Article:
Normal Long Island fishing practice dictates that when a striped bass gets pulled aboard a boat…
you whack it with a billy club…
slit it under the gills…
and throw it into a cooler full of ice.
The live fish is now a dead fish; the fishing poles go back in the water. The results are good—I grew up on fish caught and killed like that.
Japanese fishermen who are serious about the quality of their catch approach the process of killing fish differently. Rather than whacking their catch, they insert a spike into the brain and then quickly bleed the fish out. It’s a method called ike jime. Some argue that it’s more humane; all I know is that the next time I was on the water after I saw a video of how to do it (brought back from Kikunoi restaurant in Kyoto by the Lucky Peach team), I tried it out. And the results—the flesh is much firmer and more flavorful—were undeniable and spectacular. Other fishermen give me weird looks when I sing the praises of ike jime—fishing is a bastion of tradition here in Long Island—but the payoffs on the plate are hard to argue with.
1. As a fish fights against being reeled in, it produces lactic acid in its muscles. How much lactic acid depends on a range of factors—the distance and depth the fish is reeled up from, the water temperature and power of the current it’s fighting in—but it’s safe to assume that an exhausted fish reeled onto the deck of a boat has muscles burning with lactic acid. Ike jime, unlike most fishing practices, considers the effect of lactic acid on the taste of the meat. (To defend my native territory, I will note that I have read about Long Island fishermen who catch giant bluefin tuna, get them to the boat, put them on a stringer, and drag them through the water for a few miles so their bodies relax before being dealt the coup de grâce.)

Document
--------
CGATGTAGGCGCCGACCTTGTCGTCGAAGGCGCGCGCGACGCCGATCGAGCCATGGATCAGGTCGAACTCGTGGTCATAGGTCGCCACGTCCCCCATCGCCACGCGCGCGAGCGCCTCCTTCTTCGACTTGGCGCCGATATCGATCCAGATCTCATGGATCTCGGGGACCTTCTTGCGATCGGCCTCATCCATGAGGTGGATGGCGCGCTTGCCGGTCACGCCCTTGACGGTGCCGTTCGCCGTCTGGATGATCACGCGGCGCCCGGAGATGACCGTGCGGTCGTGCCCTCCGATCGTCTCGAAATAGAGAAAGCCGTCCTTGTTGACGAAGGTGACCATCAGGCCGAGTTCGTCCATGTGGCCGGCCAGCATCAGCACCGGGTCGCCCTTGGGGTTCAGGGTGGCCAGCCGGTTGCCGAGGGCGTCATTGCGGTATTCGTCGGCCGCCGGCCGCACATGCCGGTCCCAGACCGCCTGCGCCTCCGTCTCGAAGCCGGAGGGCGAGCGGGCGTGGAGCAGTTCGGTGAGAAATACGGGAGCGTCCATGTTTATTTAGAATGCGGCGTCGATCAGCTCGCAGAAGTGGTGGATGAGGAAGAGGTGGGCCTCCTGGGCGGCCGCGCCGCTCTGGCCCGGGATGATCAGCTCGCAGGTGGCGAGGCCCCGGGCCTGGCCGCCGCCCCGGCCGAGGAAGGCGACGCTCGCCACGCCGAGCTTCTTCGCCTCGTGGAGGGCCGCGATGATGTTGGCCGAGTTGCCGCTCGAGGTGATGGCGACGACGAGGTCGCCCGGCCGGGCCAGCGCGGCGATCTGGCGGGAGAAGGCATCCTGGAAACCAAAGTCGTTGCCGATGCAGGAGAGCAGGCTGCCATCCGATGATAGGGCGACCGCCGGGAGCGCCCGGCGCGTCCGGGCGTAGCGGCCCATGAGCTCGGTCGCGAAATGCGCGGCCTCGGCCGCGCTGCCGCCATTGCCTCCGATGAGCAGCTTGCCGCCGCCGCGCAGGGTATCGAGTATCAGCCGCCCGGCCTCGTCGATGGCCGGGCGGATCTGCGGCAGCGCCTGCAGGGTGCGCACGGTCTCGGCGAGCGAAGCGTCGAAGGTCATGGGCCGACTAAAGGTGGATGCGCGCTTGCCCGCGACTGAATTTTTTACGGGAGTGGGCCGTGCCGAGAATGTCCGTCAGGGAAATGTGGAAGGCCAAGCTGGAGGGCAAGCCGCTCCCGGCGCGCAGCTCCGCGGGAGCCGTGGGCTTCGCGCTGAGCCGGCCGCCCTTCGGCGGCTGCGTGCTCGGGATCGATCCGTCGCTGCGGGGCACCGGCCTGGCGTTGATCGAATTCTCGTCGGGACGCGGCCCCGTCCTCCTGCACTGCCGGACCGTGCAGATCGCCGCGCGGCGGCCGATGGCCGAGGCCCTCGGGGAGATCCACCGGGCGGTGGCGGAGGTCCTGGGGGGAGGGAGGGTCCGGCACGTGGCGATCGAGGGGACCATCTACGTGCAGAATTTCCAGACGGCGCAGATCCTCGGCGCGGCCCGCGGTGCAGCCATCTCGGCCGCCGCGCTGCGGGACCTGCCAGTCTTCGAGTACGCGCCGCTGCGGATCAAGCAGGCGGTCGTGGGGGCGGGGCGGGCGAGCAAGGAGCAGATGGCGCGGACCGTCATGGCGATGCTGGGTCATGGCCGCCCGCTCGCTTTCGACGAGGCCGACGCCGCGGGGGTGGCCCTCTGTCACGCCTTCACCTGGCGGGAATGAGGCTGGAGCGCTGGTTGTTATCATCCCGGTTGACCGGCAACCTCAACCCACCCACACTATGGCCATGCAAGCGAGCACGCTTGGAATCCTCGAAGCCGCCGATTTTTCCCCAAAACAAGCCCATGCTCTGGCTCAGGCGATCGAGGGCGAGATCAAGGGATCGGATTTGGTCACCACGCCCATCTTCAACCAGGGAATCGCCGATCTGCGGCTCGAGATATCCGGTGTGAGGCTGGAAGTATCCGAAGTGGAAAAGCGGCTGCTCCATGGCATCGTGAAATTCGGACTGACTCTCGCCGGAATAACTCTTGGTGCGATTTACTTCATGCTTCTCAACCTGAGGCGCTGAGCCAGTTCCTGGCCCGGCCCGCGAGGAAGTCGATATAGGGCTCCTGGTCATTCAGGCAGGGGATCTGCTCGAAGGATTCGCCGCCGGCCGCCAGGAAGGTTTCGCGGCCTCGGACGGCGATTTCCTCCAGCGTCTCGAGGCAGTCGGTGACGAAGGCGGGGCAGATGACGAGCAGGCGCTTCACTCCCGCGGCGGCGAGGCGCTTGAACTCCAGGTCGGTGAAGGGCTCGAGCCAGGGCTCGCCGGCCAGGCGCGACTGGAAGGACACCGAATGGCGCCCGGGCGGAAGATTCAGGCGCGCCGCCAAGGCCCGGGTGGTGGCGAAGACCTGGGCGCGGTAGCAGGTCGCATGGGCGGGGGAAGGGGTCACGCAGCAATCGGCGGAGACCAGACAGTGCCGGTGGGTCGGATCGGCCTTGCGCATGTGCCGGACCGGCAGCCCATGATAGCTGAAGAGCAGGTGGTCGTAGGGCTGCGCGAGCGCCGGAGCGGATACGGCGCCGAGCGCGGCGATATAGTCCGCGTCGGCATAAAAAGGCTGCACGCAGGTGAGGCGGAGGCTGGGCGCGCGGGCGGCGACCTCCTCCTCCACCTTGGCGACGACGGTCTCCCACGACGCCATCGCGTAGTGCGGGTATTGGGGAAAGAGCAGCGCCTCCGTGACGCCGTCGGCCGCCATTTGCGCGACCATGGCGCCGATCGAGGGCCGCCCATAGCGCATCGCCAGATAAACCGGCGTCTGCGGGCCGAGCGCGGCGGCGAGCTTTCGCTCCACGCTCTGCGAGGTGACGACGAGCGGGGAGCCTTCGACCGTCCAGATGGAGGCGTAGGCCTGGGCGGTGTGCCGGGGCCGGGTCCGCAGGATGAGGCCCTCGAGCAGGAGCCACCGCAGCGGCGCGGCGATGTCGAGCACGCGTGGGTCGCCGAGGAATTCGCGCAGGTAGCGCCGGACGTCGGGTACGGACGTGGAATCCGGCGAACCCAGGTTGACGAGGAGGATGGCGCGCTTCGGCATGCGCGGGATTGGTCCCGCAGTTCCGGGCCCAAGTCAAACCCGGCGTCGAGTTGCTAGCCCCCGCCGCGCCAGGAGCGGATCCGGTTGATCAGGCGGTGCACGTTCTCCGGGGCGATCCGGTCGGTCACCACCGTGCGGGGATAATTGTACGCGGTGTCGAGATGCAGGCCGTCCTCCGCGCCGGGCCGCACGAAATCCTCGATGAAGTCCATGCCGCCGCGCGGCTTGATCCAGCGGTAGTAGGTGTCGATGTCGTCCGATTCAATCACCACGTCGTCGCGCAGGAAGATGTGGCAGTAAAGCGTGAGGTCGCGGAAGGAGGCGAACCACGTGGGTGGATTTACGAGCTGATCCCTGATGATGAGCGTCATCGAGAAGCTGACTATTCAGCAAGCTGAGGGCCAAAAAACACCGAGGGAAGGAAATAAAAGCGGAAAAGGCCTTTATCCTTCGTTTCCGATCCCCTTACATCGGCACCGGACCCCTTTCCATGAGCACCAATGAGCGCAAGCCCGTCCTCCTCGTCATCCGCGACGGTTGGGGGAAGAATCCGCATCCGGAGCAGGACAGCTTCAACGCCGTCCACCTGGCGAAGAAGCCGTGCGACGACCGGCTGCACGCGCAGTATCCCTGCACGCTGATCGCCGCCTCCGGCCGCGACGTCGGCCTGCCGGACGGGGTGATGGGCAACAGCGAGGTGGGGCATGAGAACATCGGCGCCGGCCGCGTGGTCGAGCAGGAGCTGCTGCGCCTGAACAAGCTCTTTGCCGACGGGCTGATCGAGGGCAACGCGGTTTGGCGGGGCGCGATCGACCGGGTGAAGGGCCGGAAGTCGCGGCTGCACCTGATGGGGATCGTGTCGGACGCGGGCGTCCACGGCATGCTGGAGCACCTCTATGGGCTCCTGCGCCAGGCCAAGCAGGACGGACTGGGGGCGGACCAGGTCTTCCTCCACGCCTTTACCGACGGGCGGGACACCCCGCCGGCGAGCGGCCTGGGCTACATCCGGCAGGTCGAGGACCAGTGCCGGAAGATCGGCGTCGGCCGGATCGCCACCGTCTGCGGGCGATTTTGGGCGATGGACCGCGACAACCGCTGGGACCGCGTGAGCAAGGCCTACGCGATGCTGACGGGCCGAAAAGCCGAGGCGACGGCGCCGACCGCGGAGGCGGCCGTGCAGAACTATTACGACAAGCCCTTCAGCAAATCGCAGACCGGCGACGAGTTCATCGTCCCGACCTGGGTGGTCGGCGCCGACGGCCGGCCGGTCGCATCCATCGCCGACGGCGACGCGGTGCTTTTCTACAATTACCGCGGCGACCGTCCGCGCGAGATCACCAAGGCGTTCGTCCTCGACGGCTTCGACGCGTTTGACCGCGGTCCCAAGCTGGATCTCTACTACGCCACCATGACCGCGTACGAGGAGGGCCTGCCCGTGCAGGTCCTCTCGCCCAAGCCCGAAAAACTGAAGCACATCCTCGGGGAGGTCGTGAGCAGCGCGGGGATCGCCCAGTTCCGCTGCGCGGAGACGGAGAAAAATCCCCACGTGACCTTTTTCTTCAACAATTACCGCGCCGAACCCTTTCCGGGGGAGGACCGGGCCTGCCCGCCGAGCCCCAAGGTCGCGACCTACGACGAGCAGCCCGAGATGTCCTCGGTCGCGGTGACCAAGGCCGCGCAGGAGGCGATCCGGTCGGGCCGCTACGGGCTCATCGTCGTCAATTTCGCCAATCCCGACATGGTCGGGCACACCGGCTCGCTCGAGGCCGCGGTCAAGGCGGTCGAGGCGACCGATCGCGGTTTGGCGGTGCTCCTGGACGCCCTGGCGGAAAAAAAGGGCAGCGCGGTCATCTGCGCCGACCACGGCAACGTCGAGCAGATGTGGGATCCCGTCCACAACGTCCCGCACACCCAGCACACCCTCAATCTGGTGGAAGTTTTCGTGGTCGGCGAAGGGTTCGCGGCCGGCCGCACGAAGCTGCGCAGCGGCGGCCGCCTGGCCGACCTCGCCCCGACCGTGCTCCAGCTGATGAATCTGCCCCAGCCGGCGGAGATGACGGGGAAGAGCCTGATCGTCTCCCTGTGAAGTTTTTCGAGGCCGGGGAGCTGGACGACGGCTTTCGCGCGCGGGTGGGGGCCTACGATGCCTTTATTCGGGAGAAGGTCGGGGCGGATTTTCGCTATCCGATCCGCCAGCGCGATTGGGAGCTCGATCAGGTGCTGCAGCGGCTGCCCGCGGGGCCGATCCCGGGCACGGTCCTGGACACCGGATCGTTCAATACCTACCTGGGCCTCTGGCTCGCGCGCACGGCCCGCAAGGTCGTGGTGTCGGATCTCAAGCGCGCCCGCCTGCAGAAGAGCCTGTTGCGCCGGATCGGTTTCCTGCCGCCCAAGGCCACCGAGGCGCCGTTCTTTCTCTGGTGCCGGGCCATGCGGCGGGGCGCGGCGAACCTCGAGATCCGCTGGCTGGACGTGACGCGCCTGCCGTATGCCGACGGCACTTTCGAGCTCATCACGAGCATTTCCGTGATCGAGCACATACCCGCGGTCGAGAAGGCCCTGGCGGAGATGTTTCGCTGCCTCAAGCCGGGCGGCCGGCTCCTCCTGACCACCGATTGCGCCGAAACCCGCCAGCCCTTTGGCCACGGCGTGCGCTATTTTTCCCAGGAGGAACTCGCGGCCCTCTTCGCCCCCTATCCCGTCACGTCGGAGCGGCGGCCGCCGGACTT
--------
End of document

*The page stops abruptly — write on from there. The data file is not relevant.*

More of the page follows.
These pictures are from a trip we took in Montauk. After landing a few striped bass, we got the fish aboard then took a needle and punctured the swim bladders—the gas-filled organ located on the belly side of the fish, about two inches behind the end of the gills on a striped bass—just as I had seen Chef Murata do in the video from Kyoto. When you horse a fish in too rapidly from deep water, it doesn’t have time to adjust the amount of air in its swim bladder. This isn’t good for the fish or for its future on the plate, ike jime or no—the bladder expands because of the pressure change, and after a certain point it damages the organ around it.
2. Once we punctured the swim bladder, I immediately put the fish in a live well—a tank of seawater with a circulator pumping fresh air into it. I gave the fish sixty minutes to mellow out and recover, and to allow the lactic acid in their muscles to dissipate. In Kyoto, they let fish sit in a small cage within a tank (where it is basically immobilized, but still very much alive and breathing) for twenty-four hours, which probably enables even greater dissipation. But they’ve been doing this for hundreds of years, and I was working with an improvised rig on a rented boat.
Once the fish were rested, we removed them from the tank and placed them on a cutting board. I then delivered a blow to the top of each fish’s head with an improvised “brain-spike tool” (a shortened gaff hook on the end of a wooden shaft). I aimed for a spot about two-and-a-half inches back toward the dorsal fin, directly in line with the midpoint between the eyes. (I’d dissected a striped bass bought from the market the night before to find the exact location and size of the brain, for reference.) If you hit the right spot, the fins will twitch, extend, and then freeze; the mouth will open; and the animal will stiffen.